A Second Report on the Global Identification of Counterparties and Other Financial Market Participants
Allan D. Grody
December 20, 2012
Financial service industry regulators are focused on observing systemic risk across enormously complex interconnected global financial institutions. While these systemically important financial institutions continue to improve their enterprise risk management techniques and systems, regulators are now intent on adding new tools and improved methods to analyze the systemic exposures that arise across these firms. Many approaches are being considered to aggregate risk within and across financial institutions and provide for transparency of financial transactions and risk exposures. Without the ability to view the underlying positions and cash flows, valued in standard ways and aggregated by counterparty through common identifiers, neither risk triggers nor risk exposures can be observed nor can systemic threats be detected.
It has been accepted by regulators that the very first pillar of global financial reform is a standard for identifying the same financial market participant to each regulator in the same way. Getting agreement on a globally unique and standardized legal entity identifier (the LEI) is the first step.
This paper is the second report by Financial InterGroup on past and current efforts of its principles, along with industry members and sovereign regulators, newly empowered by the G20’s Financial Stability Board (FSB) to develop a global identification system for such purpose. The FSB’s initial focus, counterparties in over-the-counter derivatives transactions, is but the first use of the LEI. The LEI aspires to be the universal identifier for each financial market participant across all financial transactions. To similar purpose the creation of a unique product identifier (UPI) is to be considered.
In this paper we propose a government and industry partnership in which governance is shared and operating elements of the global identification system are compartmentalized for control, security and confidentiality purposes. The paper previews a global LEI code standard along with its operational and technical implementation. The entity-specific standard proposed is a unique, unambiguous and universal set of characters constructed around a structured, non-intelligent two part apportionment and assignment process to be conducted between regulators, their agents and financial market participants. It is shown that this two part code construction is essential to accommodate requirements of sovereignty, control and confidentiality put forward in more recent regulatory requirements. It is also shown that the establishment of business hierarchies, of consolidated group level control structures, and a globally federated network is best accomplished through this unique code construction method.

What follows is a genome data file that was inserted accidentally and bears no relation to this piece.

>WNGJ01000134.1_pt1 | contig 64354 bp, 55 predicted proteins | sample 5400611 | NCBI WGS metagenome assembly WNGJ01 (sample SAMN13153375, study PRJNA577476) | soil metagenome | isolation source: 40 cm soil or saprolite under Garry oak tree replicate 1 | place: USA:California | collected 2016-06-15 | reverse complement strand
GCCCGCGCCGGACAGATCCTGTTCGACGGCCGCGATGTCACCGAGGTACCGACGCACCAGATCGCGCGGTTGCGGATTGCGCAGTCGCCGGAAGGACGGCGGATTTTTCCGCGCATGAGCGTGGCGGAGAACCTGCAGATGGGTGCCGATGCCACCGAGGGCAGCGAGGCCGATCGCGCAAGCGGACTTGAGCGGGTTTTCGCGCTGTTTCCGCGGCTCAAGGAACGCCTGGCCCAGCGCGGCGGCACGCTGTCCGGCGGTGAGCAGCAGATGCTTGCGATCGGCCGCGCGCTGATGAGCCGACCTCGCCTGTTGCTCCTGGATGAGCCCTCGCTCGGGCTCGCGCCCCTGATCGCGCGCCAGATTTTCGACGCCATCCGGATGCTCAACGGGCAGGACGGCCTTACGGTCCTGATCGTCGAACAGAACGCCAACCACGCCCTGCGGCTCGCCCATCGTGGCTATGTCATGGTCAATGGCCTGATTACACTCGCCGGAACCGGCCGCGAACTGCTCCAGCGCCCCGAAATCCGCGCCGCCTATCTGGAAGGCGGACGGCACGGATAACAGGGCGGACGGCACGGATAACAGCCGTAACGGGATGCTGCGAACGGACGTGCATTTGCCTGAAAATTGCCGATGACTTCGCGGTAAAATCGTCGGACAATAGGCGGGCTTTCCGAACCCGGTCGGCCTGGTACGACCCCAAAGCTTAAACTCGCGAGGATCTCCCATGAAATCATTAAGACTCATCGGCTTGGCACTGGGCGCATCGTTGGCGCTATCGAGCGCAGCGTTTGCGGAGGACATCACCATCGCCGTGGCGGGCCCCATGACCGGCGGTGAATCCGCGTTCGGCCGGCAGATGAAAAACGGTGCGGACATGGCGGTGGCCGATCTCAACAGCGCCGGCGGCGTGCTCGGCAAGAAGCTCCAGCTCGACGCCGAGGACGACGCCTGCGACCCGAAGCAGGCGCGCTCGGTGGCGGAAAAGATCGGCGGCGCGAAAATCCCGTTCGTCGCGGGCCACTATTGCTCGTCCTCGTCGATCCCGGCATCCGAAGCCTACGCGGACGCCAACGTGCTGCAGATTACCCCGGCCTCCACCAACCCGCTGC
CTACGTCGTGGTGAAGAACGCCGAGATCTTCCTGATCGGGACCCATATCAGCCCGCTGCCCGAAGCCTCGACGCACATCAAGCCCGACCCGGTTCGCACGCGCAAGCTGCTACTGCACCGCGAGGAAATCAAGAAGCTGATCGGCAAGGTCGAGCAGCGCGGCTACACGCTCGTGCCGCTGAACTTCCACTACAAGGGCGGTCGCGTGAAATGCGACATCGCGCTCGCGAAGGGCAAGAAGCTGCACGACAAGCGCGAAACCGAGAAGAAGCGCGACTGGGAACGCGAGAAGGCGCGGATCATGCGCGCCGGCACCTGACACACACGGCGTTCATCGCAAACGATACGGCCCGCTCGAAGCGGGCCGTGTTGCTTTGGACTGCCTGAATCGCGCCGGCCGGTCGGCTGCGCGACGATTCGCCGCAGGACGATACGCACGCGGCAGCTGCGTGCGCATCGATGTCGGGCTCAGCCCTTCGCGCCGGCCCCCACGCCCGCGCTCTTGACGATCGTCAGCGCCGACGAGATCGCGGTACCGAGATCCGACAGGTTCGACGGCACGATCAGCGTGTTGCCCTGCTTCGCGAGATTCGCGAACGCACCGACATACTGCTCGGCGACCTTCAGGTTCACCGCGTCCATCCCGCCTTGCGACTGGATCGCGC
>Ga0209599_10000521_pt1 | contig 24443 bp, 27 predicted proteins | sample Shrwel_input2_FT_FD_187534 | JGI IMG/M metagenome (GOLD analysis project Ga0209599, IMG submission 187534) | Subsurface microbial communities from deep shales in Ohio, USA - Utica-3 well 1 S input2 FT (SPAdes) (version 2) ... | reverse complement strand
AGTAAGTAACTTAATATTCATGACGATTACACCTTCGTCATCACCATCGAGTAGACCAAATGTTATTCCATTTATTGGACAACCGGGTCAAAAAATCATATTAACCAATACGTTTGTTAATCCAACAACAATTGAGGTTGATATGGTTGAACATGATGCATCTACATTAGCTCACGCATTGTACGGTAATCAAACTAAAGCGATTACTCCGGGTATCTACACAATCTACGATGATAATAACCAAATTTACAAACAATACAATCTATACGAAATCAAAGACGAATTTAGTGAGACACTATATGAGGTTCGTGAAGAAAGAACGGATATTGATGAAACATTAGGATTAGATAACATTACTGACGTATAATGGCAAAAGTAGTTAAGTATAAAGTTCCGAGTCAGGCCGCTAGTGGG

We conclude that the proposed global identification system satisfies all known regulatory requirements for the LEI. It also lays the foundation for further rulemaking on issues yet to be addressed for contract and instrument identification, for corporate event identification and for data aggregation of valued positions and cash flows for systemic risk analysis, the latter being the ultimate objective of the rulemaking.
Number of Pages in PDF File: 41
Keywords: Counterparty Risk, Systemic Risk, Legal Entity Identifier, Financial Crisis, Dodd-Frank
JEL Classification: C8, E1, F02, F22, F23, C15, C18, G2, G38, L1, L8, O3working papers series
Date posted: December 21, 2012 ; Last revised: December 23, 2012
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